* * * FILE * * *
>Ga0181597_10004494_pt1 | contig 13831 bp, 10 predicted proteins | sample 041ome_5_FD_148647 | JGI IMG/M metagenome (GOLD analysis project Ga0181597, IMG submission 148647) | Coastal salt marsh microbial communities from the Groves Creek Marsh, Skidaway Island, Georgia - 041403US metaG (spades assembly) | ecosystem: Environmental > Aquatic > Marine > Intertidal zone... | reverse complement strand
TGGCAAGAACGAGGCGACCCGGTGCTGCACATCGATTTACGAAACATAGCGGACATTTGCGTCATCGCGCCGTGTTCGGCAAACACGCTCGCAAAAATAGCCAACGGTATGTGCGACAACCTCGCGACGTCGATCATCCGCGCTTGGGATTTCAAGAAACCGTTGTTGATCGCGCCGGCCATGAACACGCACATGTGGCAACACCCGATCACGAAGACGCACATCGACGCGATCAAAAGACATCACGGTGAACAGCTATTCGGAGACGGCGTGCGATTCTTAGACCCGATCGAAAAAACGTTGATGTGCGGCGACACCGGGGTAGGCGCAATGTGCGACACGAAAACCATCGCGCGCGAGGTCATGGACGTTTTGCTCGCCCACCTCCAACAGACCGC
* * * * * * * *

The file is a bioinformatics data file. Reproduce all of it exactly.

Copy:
>Ga0181597_10004494_pt1 | contig 13831 bp, 10 predicted proteins | sample 041ome_5_FD_148647 | JGI IMG/M metagenome (GOLD analysis project Ga0181597, IMG submission 148647) | Coastal salt marsh microbial communities from the Groves Creek Marsh, Skidaway Island, Georgia - 041403US metaG (spades assembly) | ecosystem: Environmental > Aquatic > Marine > Intertidal zone... | reverse complement strand
TGGCAAGAACGAGGCGACCCGGTGCTGCACATCGATTTACGAAACATAGCGGACATTTGCGTCATCGCGCCGTGTTCGGCAAACACGCTCGCAAAAATAGCCAACGGTATGTGCGACAACCTCGCGACGTCGATCATCCGCGCTTGGGATTTCAAGAAACCGTTGTTGATCGCGCCGGCCATGAACACGCACATGTGGCAACACCCGATCACGAAGACGCACATCGACGCGATCAAAAGACATCACGGTGAACAGCTATTCGGAGACGGCGTGCGATTCTTAGACCCGATCGAAAAAACGTTGATGTGCGGCGACACCGGGGTAGGCGCAATGTGCGACACGAAAACCATCGCGCGCGAGGTCATGGACGTTTTGCTCGCCCACCTCCAACAGACCGC